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Smart specialisation - Old wine in new bottles or new wine in old bottles?

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  • Bjorn Asheim

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Abstract

The paper deals with the problematic addressed in the above subtitle; i.e. that 'smart specialization' indicates old wine (specialization) in new bottles (smart), but is in fact new wine (diversity) in old bottles (specialization). This confusion will obviously lead to problems with respect to the content, communication and implementation of the strategy, and, thus, potentially reduce its impact. Specializaiton has been the main industrial and regional development strategy since the days of Marshall's industrial districts, enjoying a strong revival the last 20 years due to the success of Porter's (regional) cluster approach (Porter, 1998). A normal interpretation of 'smart' would imply a successful specialization strategy producing positive lock-ins or path extension. Norwegian economic development may serve as a striking example of such a smart specialization strategy. Thus, taken at face value, smart specialization does not represent anything novel, and can therefore be seen as an attempt of selling old wine (specialization) in new bottles (smart). However, when reading the presentations of the new smart specialization strategy, a very different picture appears. Now it is about regional branching building on a related variety approach creating path renewal, and the exploitation of new general purpose technology (such as bio- and nanotech) to generate new path creation. Thus, this is a story of diversity and not of specialization, and, consequently, of new wine (diversity) in old bottles (specialization). This message is also in accordance with Krugman's statement that the future for prosperity of developed economies lies in a diversified economy and not in a specialized one (Krugman, 2011). However, due to the historical hegemony of the specialization approach a strong path dependency resulting in a cognitive lock-in among researchers and practitioners of regional innovation policies will exist, which most probably will lead to interpreting the smart specialization strategy as old wine in new bottles, and, thus, will result in a reproduction of old and existing strategies. This will not produce any more innovative and competitive regional economies generating improved economic growth and new jobs. Thus, it is a great pity that the policy approach which was presented in the Constructing Regional Advantage report from DG Research published in 2006 was not effectively diffused and implemented among researchers and policy makers. This report introduced new theoretical and policy concepts such as knowledge bases, related variety and a platform approach to regional innovation policy, which aimed at developing diversified, innovative and competitive regional economies in the EU able to prosper in the globalizing knowledge economy (Asheim, Boschma and Cooke, 2011). The paper will use the theoretical framework presented in this report to critically discuss the content and potential outcome of the smart specialization strategy.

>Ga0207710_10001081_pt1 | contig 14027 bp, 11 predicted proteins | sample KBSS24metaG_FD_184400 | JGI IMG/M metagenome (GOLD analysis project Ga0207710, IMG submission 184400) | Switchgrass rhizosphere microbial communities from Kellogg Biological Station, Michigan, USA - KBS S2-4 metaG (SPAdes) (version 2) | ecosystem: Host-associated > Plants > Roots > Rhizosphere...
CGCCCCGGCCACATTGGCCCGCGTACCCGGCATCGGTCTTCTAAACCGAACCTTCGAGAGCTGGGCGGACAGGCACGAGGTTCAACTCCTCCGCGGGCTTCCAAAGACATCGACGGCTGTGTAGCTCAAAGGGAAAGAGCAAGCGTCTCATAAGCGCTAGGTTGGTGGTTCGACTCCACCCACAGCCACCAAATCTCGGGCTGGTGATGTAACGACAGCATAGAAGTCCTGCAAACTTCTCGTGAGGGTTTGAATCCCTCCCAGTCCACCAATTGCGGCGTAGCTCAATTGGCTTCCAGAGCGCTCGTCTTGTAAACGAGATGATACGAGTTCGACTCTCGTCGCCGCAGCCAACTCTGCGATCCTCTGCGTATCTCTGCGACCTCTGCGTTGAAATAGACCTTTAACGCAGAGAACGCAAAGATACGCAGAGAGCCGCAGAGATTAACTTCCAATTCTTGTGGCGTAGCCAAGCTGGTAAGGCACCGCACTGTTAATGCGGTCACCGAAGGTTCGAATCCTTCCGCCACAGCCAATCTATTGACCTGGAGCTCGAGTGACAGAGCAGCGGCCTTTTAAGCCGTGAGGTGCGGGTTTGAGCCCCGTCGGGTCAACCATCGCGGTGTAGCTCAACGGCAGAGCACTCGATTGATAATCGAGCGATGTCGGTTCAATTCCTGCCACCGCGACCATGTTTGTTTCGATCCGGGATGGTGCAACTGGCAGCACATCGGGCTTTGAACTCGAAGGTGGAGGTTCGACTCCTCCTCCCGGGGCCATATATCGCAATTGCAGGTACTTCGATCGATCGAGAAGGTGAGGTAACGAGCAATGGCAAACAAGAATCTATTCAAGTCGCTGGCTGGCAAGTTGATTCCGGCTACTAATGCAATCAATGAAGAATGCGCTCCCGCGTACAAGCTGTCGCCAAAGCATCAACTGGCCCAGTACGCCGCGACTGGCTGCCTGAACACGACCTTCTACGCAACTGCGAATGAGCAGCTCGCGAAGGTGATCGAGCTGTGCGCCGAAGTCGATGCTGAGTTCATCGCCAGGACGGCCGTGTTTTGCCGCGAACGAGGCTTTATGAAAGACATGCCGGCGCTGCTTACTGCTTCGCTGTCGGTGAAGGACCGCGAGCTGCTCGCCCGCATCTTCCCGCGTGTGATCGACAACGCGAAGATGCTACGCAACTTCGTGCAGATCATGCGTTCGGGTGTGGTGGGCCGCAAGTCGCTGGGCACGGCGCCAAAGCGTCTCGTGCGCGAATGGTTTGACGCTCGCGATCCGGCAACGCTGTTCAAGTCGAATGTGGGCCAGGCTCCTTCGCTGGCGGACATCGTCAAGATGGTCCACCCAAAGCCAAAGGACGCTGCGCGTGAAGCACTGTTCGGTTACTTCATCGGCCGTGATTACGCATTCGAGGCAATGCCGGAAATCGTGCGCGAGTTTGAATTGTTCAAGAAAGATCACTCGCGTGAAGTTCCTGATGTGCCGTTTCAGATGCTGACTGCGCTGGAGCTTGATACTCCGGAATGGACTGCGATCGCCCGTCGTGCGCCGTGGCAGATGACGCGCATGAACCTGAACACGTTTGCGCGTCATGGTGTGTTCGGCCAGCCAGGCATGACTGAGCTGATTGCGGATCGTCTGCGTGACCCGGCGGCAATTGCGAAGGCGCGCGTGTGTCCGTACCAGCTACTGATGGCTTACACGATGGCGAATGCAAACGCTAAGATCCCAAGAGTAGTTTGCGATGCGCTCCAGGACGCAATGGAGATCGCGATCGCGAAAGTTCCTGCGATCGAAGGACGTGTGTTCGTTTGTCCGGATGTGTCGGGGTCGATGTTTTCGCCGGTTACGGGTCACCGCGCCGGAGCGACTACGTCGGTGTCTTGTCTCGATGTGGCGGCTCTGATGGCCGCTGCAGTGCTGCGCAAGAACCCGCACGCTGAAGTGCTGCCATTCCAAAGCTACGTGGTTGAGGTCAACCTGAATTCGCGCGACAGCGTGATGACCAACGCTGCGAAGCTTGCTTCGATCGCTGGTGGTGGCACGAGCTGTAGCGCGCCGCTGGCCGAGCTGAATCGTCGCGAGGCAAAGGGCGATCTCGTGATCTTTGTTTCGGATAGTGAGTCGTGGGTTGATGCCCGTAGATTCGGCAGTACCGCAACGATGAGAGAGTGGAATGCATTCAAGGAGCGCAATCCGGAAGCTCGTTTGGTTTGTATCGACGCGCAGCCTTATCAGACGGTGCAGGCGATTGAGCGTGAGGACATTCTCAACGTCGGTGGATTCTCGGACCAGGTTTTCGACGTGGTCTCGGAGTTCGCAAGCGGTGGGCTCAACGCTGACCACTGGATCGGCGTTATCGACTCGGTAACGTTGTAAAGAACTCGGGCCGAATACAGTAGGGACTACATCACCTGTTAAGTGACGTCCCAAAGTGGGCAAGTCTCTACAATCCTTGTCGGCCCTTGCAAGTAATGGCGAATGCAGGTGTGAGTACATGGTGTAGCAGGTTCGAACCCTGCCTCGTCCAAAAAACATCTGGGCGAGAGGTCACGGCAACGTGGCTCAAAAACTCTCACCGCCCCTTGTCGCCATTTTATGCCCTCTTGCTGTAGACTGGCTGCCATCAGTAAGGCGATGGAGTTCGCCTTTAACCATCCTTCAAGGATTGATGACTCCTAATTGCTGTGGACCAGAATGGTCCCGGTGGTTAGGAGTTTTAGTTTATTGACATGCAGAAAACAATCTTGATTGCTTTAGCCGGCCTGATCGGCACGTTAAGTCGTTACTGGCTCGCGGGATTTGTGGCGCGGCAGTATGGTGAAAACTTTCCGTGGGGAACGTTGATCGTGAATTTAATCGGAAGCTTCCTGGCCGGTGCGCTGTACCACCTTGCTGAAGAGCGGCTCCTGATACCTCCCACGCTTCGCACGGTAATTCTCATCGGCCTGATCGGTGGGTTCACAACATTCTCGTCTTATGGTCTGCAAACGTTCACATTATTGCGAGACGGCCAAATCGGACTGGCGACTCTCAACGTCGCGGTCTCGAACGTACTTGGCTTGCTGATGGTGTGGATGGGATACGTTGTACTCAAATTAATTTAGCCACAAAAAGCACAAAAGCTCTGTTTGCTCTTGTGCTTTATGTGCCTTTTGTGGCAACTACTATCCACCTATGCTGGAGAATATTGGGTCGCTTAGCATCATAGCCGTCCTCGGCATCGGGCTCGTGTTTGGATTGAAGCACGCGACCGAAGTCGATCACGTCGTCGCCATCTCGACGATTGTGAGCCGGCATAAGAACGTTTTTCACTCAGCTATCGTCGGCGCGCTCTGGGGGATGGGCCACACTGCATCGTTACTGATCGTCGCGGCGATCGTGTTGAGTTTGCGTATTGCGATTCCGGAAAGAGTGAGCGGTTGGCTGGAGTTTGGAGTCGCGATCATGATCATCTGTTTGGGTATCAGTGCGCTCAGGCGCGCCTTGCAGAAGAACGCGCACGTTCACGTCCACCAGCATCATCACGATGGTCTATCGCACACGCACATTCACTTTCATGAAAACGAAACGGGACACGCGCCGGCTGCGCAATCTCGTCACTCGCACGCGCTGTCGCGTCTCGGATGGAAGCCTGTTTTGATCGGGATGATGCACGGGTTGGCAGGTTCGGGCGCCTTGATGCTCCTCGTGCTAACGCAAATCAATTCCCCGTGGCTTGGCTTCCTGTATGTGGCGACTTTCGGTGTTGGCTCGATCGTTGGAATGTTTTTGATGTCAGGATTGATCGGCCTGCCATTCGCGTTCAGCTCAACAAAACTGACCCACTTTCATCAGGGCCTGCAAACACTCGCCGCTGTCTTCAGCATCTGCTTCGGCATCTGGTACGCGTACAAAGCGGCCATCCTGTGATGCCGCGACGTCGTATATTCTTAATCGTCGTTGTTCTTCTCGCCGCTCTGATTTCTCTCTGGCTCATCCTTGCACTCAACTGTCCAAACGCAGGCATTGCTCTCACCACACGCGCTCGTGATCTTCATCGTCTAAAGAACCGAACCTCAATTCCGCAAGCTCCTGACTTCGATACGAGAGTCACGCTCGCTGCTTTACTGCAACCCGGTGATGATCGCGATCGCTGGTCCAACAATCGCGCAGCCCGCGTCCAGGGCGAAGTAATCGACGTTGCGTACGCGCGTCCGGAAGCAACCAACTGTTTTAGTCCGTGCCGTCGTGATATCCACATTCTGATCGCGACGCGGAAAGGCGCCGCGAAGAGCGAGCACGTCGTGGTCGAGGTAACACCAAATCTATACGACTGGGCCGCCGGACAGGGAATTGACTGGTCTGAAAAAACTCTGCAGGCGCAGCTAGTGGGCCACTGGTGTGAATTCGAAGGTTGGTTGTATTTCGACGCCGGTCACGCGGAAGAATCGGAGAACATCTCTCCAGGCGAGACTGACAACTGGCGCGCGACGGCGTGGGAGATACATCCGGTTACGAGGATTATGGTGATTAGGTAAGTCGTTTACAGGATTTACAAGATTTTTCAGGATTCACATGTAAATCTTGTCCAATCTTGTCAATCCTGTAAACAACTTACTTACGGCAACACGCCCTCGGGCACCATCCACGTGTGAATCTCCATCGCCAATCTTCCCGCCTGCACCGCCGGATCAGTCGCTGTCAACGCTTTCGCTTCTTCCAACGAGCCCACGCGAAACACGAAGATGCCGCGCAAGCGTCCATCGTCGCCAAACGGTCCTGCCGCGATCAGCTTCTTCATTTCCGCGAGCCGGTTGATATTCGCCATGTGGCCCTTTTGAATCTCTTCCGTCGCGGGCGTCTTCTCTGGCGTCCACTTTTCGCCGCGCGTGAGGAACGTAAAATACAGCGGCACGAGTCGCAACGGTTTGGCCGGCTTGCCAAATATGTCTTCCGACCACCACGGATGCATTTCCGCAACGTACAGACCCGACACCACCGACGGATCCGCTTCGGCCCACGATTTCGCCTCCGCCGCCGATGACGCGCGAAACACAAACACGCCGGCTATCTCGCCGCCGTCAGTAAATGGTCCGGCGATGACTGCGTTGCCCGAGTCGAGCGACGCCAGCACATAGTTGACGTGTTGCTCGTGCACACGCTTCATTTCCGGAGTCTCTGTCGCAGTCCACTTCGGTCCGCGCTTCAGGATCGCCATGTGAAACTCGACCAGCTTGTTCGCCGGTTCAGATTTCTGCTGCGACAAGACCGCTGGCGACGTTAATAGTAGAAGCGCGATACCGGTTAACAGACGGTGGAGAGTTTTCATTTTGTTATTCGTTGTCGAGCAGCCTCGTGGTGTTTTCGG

Suggested Citation

  • Bjorn Asheim, 2013. "Smart specialisation - Old wine in new bottles or new wine in old bottles?," ERSA conference papers ersa13p476, European Regional Science Association.
  • Handle: RePEc:wiw:wiwrsa:ersa13p476
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    File URL: http://www-sre.wu.ac.at/ersa/ersaconfs/ersa13/ERSA2013_paper_00476.pdf
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    More about this item

    JEL classification:

    • R11 - Urban, Rural, Regional, Real Estate, and Transportation Economics - - General Regional Economics - - - Regional Economic Activity: Growth, Development, Environmental Issues, and Changes
    • R58 - Urban, Rural, Regional, Real Estate, and Transportation Economics - - Regional Government Analysis - - - Regional Development Planning and Policy

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